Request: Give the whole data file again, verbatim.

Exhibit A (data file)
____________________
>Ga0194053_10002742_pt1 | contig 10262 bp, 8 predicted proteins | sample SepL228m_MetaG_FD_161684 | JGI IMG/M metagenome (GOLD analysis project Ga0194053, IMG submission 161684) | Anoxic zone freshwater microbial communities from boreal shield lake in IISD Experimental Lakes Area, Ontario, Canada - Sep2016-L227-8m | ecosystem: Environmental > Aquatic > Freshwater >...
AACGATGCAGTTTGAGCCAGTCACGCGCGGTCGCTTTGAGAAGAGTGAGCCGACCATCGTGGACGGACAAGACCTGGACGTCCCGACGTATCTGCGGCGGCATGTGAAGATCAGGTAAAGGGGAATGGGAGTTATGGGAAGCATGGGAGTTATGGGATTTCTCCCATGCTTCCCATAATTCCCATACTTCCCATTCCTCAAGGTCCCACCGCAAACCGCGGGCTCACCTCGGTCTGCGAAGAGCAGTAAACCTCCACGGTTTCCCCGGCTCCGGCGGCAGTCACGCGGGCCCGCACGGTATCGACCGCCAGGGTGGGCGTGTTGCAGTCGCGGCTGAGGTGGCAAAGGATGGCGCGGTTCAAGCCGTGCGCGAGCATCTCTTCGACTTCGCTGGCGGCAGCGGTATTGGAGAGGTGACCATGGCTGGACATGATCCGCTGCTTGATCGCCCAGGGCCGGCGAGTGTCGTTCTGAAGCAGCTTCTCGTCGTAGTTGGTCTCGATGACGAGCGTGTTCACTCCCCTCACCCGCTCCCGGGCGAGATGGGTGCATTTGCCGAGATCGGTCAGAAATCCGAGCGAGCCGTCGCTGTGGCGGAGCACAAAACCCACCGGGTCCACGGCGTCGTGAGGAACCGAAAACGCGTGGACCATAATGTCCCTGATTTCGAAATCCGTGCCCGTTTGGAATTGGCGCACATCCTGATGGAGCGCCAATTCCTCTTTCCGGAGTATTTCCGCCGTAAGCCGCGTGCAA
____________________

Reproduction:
>Ga0194053_10002742_pt1 | contig 10262 bp, 8 predicted proteins | sample SepL228m_MetaG_FD_161684 | JGI IMG/M metagenome (GOLD analysis project Ga0194053, IMG submission 161684) | Anoxic zone freshwater microbial communities from boreal shield lake in IISD Experimental Lakes Area, Ontario, Canada - Sep2016-L227-8m | ecosystem: Environmental > Aquatic > Freshwater >...
AACGATGCAGTTTGAGCCAGTCACGCGCGGTCGCTTTGAGAAGAGTGAGCCGACCATCGTGGACGGACAAGACCTGGACGTCCCGACGTATCTGCGGCGGCATGTGAAGATCAGGTAAAGGGGAATGGGAGTTATGGGAAGCATGGGAGTTATGGGATTTCTCCCATGCTTCCCATAATTCCCATACTTCCCATTCCTCAAGGTCCCACCGCAAACCGCGGGCTCACCTCGGTCTGCGAAGAGCAGTAAACCTCCACGGTTTCCCCGGCTCCGGCGGCAGTCACGCGGGCCCGCACGGTATCGACCGCCAGGGTGGGCGTGTTGCAGTCGCGGCTGAGGTGGCAAAGGATGGCGCGGTTCAAGCCGTGCGCGAGCATCTCTTCGACTTCGCTGGCGGCAGCGGTATTGGAGAGGTGACCATGGCTGGACATGATCCGCTGCTTGATCGCCCAGGGCCGGCGAGTGTCGTTCTGAAGCAGCTTCTCGTCGTAGTTGGTCTCGATGACGAGCGTGTTCACTCCCCTCACCCGCTCCCGGGCGAGATGGGTGCATTTGCCGAGATCGGTCAGAAATCCGAGCGAGCCGTCGCTGTGGCGGAGCACAAAACCCACCGGGTCCACGGCGTCGTGAGGAACCGAAAACGCGTGGACCATAATGTCCCTGATTTCGAAATCCGTGCCCGTTTGGAATTGGCGCACATCCTGATGGAGCGCCAATTCCTCTTTCCGGAGTATTTCCGCCGTAAGCCGCGTGCAA